We spent Sunday morning in the sky, paragliding (in tandem) over Medellin in amazement about how vast the city was. The view was amazing and we spent about 20 minutes amongst the birds taking it in!
Gavin, being a typical engineer, decided to ask his guide a question about how the operations worked while in the air, unfortunately for Gav he misunderstood and thought he was asking for “maneuvers”!! I was wondering what was going on when I was videoing what I thought was the landing..you can see some of the footage I captured, along with what exactly was going on in the sky here:
Later that afternoon we visited a remembrance museum, Museo Casa De La Memoria. The fact that the majority of information was in Spanish, and we couldn’t understand it, but still came away feeling a sense of sadness for the history of Medellin speaks enough about the museum. In particular there was a beautiful room, in total darkness with about 100 rotating screens with pictures of those killed, kidnapped or disappeared which was really effective.
Sunday evening is BBQ night at the hostel were staying in where Gunther impressed us even more and produced an amazing feed…it was enough to rival the BBQ king of Teapot Lane at home, but not quite as good :)!! It was a lovely evening meeting others staying in the hostel and hearing the various travelling plans.
We spent the following morning doing a Pablo Escobar tour. This was a controversial one, the locals don’t talk about him, and any information provided on the walking tour was about the “greatest criminal of all time”. In addition both during our time in Bogota and on the walking tour in Medellin we understood how much the locals disliked the Narcos series because it only displays the country in a negative light. However, after my reestablished interest in Narcos (I had managed 4 episodes so far which was definite progress), and seeing the passion about the transformation of the city, I was interested to know more about its past.
My very reliable Wikipedia source provides the following on him: Pablo Escobar was a Colombian drug lord, drug trafficker, and narco-terrorist. His cartel supplied an estimated 80% of the cocaine smuggled into the United States at the height of his career, turning over US $21.9 billion a year in personal income. He was often called “The King of Cocaine” and was the wealthiest criminal in history, with an estimated known net worth of US $30 billion by the early 1990s making him one of the richest men in the world at his prime.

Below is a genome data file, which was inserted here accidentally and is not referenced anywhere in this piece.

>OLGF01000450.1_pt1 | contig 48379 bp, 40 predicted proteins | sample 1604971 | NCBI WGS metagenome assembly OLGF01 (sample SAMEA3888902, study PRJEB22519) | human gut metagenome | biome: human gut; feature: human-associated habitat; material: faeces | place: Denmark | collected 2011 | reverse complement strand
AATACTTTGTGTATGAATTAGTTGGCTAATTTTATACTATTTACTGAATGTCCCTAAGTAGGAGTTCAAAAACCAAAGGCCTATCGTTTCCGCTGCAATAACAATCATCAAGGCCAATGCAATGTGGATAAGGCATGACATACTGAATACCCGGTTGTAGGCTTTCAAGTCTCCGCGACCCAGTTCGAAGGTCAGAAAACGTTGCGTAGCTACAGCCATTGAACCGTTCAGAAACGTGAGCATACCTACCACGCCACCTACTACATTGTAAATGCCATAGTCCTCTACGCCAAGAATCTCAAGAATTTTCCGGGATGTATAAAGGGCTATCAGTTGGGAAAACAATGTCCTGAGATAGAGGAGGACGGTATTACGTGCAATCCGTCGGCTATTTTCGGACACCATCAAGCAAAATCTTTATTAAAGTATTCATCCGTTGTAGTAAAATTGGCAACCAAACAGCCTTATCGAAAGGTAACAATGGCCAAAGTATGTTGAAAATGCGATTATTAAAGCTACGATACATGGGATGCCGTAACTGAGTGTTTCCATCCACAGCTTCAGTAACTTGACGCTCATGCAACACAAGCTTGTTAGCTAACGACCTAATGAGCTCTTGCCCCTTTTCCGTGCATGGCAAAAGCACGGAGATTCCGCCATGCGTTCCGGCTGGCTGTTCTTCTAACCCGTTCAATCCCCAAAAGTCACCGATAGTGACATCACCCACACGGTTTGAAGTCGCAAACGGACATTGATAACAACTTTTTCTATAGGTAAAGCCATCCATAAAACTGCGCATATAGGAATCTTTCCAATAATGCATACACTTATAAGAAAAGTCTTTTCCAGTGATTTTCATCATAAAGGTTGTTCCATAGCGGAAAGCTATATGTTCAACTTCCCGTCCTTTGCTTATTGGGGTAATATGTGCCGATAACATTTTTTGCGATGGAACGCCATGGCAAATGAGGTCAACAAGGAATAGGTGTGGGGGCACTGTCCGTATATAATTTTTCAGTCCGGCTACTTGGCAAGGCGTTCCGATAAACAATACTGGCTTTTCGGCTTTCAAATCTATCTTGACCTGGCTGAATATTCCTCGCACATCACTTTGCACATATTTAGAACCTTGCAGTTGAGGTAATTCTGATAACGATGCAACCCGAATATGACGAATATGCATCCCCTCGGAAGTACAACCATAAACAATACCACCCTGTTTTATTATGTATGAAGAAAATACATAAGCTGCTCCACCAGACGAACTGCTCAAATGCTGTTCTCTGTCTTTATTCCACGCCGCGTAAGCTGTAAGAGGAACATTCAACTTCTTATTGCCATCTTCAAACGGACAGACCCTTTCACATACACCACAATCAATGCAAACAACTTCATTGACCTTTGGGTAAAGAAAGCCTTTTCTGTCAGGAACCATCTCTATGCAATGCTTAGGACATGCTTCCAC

The tour began at one of the first properties he bought in Medellin, Monaco house. The guide explained about the Medellin cartel, the money that Escobar was making and how he used this money to pretty much get whatever he wanted. He had 3000 bodyguards, most of which were 16/17 year old youths who left school to work in the cartel due to ease of making money. The danger of this amount of uneducated, armed youths walking the streets of Medellin was explained.
We then went to visit Pablo’s grave. He chose to be buried in the south, near the neighborhood of Engivado, where he grew up. The guide explained while many people see him as a villain, some of the people of the south think he is a hero. It was there that he built houses for the poor, and in addition because he had so much money he hid it in these basic houses dotted around the south – for some time after his death people found his hidden money and viewed him as a hero. From the grave we could see the prison he was in before he escaped. The guide explained how he built his own prison, La Catedral, which had a swimming pool, personal chef, parties and how he led a 5 star life there.
From the grave we went to one of his original family homes in Medellin and place which he hid before his death, which is now an Escobar museum. This is the only house which was retained by the family after 7,000 were seized. Pablo’s brother Roberto Escobar runs the museum and we had the opportunity to meet him. Before Pablo died Roberto had handed himself in to the police and served 14 of his 20 year jail sentence. He was in charge of looking after the accounts. In addition it was explained that Pablo used submarines as a successful method to transport the drugs (and himself when in hiding) into the US and his brother Roberto built three submarines for him.
In the museum two of the “calletas”(hiding places) were still on show, one for himself in the wall, and one for his money in his desk.
We also saw his jet ski, his motorbike gifted from Frank Sinatra who apparently was a very good friend, and his first and last car. Most notable for us was the absolute weight of the doors on the red pick-up in trying to get into it, bulletproof of course.
We then met his brother Roberto who welcomed us and took time to take pictures beside the famous poster offering $10m for the location of either him or his brother. The guide told a story about the poster, when the authorities were looking in Colombia for Pablo he used his submarine to travel to the US, visited the FBI museum there, took a picture beside the poster and sent it to them noting that their security guards should be sacked!!
There are a couple of Escobar tours offered in Medellin and I cannot comment on the others but I felt the personal touch from his brother made this informative morning very worthwhile.
It certainly felt like “magical realism” listening to some of the stories from our guide.